Amphidamas

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Amphidamas[pronunciation?] (Greek: Ἀμφιδάμας) may refer to both historical and mythological figures in ancient Greece:

Mythology[edit]

Amphidamas is the name of six men in Greek mythology.

1. Amphidamas, son of Aleus and Cleobule. He was one of the Argonauts, along with his brother Cepheus.[1]

2. Amphidamas, father of Nausidame. Nausidame bore Helios a son, Augeas.[1]

3. Amphidamas, son of Lycurgus by either Cleophyle or Eurynome. Amphidamas had two children: Melanion and Antimache, who married Eurystheus.[2]

4. Amphidamas, son of Busiris, king of Egypt. He was killed, alongside his father, by Heracles.[3]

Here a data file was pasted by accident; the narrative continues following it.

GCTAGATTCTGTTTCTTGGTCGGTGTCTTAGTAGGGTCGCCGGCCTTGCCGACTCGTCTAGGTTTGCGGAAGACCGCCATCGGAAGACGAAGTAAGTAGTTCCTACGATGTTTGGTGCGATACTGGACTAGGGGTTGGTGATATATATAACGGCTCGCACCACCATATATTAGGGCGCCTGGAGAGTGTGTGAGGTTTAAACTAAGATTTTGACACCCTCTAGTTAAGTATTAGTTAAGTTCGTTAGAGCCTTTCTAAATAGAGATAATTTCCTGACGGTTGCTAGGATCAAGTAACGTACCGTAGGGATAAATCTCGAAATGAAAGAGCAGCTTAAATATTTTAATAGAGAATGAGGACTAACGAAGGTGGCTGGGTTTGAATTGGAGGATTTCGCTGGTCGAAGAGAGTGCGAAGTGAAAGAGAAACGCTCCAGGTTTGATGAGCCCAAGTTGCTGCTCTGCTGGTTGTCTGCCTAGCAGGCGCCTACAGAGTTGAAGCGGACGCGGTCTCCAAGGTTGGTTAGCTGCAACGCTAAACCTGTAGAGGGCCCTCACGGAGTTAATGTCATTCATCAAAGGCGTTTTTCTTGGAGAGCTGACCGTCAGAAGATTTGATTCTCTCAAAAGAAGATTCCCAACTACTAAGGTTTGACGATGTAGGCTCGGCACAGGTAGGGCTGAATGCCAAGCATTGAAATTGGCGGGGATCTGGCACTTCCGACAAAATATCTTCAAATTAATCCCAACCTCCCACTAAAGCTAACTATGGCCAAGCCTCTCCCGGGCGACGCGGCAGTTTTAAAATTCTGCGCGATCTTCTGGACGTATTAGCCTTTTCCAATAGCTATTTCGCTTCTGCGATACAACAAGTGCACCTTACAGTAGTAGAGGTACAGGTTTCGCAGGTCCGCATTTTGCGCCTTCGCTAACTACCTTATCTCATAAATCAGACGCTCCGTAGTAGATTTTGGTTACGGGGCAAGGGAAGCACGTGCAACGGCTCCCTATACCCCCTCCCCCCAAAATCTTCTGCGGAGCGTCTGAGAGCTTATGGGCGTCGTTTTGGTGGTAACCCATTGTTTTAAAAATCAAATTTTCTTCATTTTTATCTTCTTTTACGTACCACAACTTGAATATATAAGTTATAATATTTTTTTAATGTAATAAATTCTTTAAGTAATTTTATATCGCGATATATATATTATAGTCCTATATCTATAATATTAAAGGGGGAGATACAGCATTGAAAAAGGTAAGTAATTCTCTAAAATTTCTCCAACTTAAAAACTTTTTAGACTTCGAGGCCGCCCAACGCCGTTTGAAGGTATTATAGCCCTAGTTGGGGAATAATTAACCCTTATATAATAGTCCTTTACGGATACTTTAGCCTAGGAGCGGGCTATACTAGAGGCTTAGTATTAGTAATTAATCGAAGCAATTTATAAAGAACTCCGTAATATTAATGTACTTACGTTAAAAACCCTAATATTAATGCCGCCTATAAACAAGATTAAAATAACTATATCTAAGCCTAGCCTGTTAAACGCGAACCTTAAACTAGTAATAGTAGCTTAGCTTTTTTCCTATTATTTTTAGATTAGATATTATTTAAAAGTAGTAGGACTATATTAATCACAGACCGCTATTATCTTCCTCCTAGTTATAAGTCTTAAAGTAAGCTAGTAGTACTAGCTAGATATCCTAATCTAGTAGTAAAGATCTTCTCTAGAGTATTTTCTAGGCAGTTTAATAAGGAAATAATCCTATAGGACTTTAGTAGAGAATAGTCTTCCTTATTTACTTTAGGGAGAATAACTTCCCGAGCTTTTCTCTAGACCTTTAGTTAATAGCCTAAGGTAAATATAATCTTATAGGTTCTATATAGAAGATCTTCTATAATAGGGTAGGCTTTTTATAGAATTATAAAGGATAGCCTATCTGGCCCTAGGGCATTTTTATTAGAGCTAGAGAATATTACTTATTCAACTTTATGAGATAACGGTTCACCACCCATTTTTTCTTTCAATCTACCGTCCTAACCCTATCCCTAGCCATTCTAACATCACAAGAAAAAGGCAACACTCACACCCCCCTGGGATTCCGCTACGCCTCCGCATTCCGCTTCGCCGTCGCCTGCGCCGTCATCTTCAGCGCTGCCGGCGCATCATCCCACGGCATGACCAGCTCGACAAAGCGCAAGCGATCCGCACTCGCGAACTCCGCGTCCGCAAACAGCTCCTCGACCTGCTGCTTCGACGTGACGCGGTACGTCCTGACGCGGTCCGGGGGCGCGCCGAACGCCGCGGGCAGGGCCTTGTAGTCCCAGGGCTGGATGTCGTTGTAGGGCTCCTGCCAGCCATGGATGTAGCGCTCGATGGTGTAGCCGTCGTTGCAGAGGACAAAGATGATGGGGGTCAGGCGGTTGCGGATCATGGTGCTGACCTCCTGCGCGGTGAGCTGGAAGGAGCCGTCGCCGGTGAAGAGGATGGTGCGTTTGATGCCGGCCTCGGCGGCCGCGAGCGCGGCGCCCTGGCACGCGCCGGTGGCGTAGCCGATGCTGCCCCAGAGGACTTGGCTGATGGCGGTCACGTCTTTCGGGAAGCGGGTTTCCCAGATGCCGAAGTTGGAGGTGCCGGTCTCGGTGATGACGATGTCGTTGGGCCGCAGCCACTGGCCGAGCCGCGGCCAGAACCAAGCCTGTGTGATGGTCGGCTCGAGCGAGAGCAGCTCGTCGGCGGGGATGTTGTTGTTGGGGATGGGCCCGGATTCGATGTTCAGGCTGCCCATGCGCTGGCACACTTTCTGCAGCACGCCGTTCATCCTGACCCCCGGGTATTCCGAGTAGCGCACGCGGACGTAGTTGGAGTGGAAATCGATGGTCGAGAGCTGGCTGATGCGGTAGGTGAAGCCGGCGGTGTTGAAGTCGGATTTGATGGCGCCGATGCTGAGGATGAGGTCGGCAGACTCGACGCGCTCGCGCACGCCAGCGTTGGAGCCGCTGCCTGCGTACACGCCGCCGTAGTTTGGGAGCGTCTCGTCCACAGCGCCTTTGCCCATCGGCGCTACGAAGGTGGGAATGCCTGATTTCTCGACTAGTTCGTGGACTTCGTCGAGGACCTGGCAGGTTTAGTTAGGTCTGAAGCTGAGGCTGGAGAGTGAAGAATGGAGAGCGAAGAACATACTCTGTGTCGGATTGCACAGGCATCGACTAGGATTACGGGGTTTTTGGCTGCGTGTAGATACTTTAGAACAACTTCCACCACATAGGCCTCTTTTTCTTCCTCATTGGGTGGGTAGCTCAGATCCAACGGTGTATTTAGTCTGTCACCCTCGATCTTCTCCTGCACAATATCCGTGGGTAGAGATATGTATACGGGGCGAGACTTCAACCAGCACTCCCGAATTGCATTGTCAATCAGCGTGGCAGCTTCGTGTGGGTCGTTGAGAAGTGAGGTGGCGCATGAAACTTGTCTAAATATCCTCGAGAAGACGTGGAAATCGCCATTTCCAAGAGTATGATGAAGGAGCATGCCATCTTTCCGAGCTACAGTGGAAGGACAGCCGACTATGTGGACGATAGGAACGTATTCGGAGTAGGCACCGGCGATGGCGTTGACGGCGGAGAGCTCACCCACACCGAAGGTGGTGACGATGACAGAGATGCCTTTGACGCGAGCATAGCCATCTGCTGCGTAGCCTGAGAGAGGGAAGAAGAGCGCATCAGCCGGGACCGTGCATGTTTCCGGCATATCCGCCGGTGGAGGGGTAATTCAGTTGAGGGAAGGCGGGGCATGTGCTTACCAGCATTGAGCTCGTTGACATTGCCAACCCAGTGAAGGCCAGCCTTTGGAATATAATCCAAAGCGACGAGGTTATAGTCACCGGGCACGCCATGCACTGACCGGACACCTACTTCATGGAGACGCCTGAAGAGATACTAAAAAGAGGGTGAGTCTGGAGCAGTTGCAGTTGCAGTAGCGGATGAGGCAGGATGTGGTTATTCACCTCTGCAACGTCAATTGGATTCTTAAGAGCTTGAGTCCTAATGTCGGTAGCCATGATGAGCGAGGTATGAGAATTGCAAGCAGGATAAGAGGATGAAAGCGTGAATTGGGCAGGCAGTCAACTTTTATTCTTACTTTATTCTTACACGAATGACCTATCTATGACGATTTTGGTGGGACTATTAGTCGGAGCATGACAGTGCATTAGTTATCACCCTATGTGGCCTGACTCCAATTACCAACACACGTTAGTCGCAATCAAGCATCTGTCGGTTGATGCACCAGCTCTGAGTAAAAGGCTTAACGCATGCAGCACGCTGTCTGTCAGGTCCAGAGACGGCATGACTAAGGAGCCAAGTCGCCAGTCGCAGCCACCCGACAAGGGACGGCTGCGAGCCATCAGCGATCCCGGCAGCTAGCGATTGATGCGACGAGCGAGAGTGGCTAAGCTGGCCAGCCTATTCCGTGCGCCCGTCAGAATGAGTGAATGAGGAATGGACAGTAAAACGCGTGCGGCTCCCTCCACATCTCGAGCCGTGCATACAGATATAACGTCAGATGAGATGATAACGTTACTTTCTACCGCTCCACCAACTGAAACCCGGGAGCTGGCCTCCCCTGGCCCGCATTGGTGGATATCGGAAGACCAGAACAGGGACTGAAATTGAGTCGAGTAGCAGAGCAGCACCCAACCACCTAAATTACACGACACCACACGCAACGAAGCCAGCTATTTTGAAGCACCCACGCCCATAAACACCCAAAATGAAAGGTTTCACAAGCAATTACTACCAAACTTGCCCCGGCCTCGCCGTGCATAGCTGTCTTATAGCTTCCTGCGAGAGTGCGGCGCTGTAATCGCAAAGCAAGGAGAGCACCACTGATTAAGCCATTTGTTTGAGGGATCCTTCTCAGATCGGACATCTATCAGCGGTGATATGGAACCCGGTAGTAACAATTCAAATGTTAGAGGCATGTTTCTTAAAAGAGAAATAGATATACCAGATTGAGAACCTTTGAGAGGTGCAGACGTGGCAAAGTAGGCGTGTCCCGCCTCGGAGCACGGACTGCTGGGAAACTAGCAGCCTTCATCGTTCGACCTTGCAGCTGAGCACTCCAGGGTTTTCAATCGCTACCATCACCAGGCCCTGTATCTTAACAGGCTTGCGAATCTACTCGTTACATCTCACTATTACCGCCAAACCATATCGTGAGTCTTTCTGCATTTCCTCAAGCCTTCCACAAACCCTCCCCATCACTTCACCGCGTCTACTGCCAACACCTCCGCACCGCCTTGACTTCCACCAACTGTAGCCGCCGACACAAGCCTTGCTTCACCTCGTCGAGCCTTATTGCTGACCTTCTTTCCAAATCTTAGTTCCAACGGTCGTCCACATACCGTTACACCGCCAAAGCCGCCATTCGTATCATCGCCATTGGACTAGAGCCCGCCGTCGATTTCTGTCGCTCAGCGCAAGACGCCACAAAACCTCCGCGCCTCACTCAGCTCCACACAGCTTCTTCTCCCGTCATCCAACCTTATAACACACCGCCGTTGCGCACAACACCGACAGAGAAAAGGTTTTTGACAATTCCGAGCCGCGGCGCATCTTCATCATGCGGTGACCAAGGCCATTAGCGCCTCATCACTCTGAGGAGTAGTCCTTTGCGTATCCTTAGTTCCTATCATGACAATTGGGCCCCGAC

5. Amphidamas, father of Clitonymus, who was killed by Patroclus over a game of dice.[4]

6. Amphidamas, one of the men hidden in the Trojan horse.

History[edit]

  • Amphidamas is the name of an historical king of Chalcis, died about 730 BC after the Lelantine War, whose burial ceremony being associated with the poetic agon is mentioned by Hesiod.[5]

References[edit]

  1. ^ a b Hyginus, Fabulae, 14
  2. ^ Apollodorus, Library, 3.9.2
  3. ^ Apollodorus, Library, 2.5.11
  4. ^ Apollodorus, Library, 3.13.8
  5. ^ Hesiod. Works and Days, 654.